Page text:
To date, no-one has actually said very much about the embarrassing error in BT's blockbusting commercial for its broadband services earlier this year - the one where we have to imagine that the BT conduits under the streets are really pipelines containing ... well, just about anything you can imagine.
When the pipe ruptures like a water main, all sort of things come raining back down again, including a rhino. Ludicrous. It should, of course, have been a dinosaur. A big one. You know - weighs as much as a small country, lumbers about grubbing up trees, brain the size of a walnut.
Because BT, despite regular attempts to convince itself that it can move with all the subtle elegance of a rhino, resembles that dinosaur - and nowhere is this more apparent than in the field of broadband internet. Although BT has been supposedly central to governmental visions of a broadband Britain, it has often been slow, not to say reluctant, to push this forward.
And it certainly hasn't used its dominance in the UK telecoms market to any great effect. Quite the reverse, you could argue. Just three years ago, it was arguing that broadband was going to be of peripheral interest to the future of the company. Then, with the arrival of its new chairman Ben Verwaayen, it about-turned and set ambitious targets - one million broadband customers by the end of this year and five million in three years.
Unfortunately, it got all confused about whether it was going to achieve this target all by itself through its BT Openworld connectivity-plus-portal product; or whether it was going to push Openworld while at the same time helping the likes of Freeserve and AOL too, by giving them reasonably priced broadband connectivity for their own products.
After all, BT is primarily a utilities company. But the likes of Freeserve and AOL couldn't be blamed if they felt that BT has basically continued to abuse its monopoly position.
Well, they aren't going to be any happier about the latest development - last week's alliance deal that saw BT teaming up with Yahoo! to provide a new broadband product. It was touted as a win-win situation, with BT getting the content and services (for instance, huge amounts of inbox capacity and storage space on the web) it has always lacked on its Openworld portal and Yahoo! getting increased access to the eyeballs belonging to Openworld customers.
BT Openworld will be scrapped and the new service will come online as BT Yahoo! Broadband. Shame about the £60 million it has spent on the Openworld rhino campaign - but it obviously hopes that not all of that effort has been totally wasted, and that a generic message about the benefits of broadband has sunk in.
We'll see. But what does the market think? Is this deal good for broadband Britain? BT hit its one million target a few weeks ago and growth in cable homes has been impressive. The figures for BT's DSL technology were already healthy before the Yahoo! deal, weren't they?
Well, yes and no, Nick Suckley, the managing director of Media.com, responds.
"It's true that some of the recent growth figures have been encouraging," he concedes, "but, in terms of percentage of homes connected, we're still way down at the bottom of the table, just ahead of Italy."
Suckley likes this deal though - both parties can claim to have plugged holes in their long-term business plans and it certainly puts Freeserve and AOL on the back foot. For advertisers, it doesn't really diminish choice but it does hold the promise of a better product with more viewers.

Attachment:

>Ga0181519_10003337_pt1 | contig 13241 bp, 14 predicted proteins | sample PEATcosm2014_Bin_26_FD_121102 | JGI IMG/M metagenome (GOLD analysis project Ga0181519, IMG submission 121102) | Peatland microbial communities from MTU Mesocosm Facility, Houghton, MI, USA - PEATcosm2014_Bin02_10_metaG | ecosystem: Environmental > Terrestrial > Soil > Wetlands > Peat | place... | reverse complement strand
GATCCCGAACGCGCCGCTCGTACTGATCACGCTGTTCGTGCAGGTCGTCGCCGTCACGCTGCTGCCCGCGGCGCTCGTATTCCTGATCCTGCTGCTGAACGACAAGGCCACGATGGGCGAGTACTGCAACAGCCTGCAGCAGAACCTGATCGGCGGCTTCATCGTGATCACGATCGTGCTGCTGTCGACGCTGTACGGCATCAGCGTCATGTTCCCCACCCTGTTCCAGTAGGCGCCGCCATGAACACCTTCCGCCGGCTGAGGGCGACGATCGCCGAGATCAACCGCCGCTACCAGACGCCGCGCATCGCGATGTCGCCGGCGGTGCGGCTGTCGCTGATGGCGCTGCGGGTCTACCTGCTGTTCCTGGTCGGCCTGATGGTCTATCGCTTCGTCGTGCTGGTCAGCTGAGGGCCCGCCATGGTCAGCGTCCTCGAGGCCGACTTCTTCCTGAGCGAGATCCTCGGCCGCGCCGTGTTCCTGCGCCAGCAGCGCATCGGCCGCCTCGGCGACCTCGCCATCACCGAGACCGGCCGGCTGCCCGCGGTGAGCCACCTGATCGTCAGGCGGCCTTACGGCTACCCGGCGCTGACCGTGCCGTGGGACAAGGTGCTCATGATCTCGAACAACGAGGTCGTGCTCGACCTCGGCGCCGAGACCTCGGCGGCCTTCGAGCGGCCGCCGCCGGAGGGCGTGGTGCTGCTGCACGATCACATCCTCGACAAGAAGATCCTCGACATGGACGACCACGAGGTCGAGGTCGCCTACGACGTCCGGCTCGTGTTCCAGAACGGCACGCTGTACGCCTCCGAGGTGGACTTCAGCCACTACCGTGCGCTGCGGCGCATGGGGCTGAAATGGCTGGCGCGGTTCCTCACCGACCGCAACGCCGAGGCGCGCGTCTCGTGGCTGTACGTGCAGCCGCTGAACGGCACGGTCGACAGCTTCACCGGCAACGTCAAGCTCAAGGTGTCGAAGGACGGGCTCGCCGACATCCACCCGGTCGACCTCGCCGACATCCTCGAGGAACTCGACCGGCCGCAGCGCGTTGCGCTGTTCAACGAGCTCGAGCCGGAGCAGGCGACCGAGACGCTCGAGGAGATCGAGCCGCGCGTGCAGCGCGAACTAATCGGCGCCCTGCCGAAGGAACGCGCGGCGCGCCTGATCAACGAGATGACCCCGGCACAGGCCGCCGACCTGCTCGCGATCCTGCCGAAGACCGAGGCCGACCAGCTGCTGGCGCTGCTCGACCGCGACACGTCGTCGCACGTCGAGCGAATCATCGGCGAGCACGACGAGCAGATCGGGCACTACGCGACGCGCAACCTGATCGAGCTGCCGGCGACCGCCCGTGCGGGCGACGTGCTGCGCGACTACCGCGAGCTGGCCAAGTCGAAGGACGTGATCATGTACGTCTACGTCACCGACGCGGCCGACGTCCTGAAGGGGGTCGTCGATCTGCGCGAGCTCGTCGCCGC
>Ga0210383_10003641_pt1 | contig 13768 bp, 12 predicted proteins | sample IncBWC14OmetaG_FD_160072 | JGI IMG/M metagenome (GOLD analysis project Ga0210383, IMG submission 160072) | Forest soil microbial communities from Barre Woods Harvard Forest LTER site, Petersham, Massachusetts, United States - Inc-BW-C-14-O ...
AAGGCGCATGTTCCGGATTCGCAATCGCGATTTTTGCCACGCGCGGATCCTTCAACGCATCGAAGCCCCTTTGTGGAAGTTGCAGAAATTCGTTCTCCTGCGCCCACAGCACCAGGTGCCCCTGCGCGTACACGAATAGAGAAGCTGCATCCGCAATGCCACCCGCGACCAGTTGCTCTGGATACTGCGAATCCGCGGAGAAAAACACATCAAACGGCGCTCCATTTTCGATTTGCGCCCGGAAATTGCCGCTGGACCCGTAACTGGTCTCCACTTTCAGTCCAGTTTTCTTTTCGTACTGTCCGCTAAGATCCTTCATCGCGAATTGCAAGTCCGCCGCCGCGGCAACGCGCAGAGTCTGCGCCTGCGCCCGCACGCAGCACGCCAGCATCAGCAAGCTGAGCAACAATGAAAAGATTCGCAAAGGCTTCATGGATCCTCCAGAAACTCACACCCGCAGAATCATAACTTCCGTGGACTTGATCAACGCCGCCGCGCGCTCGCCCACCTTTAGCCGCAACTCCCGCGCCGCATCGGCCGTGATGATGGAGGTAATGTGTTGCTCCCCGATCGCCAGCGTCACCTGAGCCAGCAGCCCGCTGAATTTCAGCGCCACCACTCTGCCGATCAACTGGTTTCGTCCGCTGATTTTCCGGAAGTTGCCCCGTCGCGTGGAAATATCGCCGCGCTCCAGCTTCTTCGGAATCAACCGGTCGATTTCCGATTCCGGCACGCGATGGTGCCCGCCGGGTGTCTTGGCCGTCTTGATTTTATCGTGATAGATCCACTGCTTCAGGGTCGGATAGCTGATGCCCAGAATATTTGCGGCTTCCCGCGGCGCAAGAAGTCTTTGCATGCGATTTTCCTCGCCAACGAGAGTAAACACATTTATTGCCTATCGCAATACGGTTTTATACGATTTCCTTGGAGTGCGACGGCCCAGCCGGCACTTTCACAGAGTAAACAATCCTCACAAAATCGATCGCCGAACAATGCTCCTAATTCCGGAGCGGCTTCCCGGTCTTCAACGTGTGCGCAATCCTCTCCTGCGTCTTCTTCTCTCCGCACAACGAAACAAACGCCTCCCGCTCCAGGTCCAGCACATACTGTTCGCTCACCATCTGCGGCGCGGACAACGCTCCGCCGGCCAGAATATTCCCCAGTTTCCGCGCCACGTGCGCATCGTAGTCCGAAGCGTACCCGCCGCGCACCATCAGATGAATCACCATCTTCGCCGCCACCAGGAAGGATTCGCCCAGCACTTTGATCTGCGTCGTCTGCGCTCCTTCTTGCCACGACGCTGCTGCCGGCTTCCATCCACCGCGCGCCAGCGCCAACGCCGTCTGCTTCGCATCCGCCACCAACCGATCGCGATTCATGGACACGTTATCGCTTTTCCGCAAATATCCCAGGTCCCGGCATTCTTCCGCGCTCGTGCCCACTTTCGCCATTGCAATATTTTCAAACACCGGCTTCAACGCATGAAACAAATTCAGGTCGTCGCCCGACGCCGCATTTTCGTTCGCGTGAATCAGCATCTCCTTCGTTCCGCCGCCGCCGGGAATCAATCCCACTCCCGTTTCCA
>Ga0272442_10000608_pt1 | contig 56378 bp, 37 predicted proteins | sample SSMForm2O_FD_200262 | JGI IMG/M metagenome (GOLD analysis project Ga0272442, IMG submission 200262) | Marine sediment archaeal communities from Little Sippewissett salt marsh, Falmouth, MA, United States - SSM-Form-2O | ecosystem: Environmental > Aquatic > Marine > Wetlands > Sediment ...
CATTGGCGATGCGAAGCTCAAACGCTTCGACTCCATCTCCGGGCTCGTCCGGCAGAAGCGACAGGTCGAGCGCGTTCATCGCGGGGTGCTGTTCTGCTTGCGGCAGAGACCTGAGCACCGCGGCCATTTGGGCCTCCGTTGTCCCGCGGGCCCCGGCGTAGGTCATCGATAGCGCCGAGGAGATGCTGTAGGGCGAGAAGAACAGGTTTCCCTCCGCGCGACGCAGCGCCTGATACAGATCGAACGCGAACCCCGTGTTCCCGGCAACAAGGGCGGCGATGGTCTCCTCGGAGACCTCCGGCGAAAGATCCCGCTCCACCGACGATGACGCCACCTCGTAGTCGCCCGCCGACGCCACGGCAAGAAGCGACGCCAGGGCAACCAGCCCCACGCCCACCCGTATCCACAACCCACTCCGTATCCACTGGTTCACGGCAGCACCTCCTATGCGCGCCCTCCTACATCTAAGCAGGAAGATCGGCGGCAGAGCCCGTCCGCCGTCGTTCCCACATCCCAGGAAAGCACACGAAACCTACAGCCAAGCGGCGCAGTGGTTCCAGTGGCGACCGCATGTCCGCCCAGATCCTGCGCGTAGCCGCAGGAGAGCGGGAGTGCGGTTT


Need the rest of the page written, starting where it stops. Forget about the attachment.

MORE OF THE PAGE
Robert Horler, the managing director of Carat Interactive, tends to agree: "They are well matched. It's good from Yahoo!'s point of view because its approach, especially in the US, has been to deliver content that people are prepared to pay for. From an advertiser point of view, Yahoo! now has a great product and a sales team to go with it. This deal arguably puts it further up the food chain and perhaps helps bring some of its peripheral (content) propositions more centre stage."
There are some who harbour reservations, however. Surprisingly, some digital agencies are becoming nervous about the whole notion of hyping broadband - and we could see another £60 million injected into another rhino-sized campaign for Openworld's successor. Doubters believe that BT will try to force its current narrowband customers to trade up while making it less and less appealing for new customers to buy anything but broadband. It will be like the migration from analogue to digital in multichannel TV.
But currently there's a real question about how to promote broadband because no-one wants to see another WAP, where there is huge initial excitement and then people discover there's nothing actually there. Broadband has to deliver something and, currently, you could argue that content providers are just not justifying even modest levels of hype.
Others point out other potential risks, especially for BT. The whole point about broadband, they say, is that it encourages users to behave in a more sophisticated manner when they're online. They use it to increase their scope and freedom - and they ultimately come to resent being spoon-fed content and services through a portal run by their connectivity provider.
Again, though, that's all supposition. In the here and now, Martin Kelly, the head of media at Tribal DDB, says, it's a good deal in anyone's money.
"It's something of a shame that BT had to ditch the brand and it has been spending a lot of money developing the content side of the business, buying things like games and music. But it makes sense for it to concentrate on what it's good at and get in Yahoo! to do the stuff it's weak at," he states.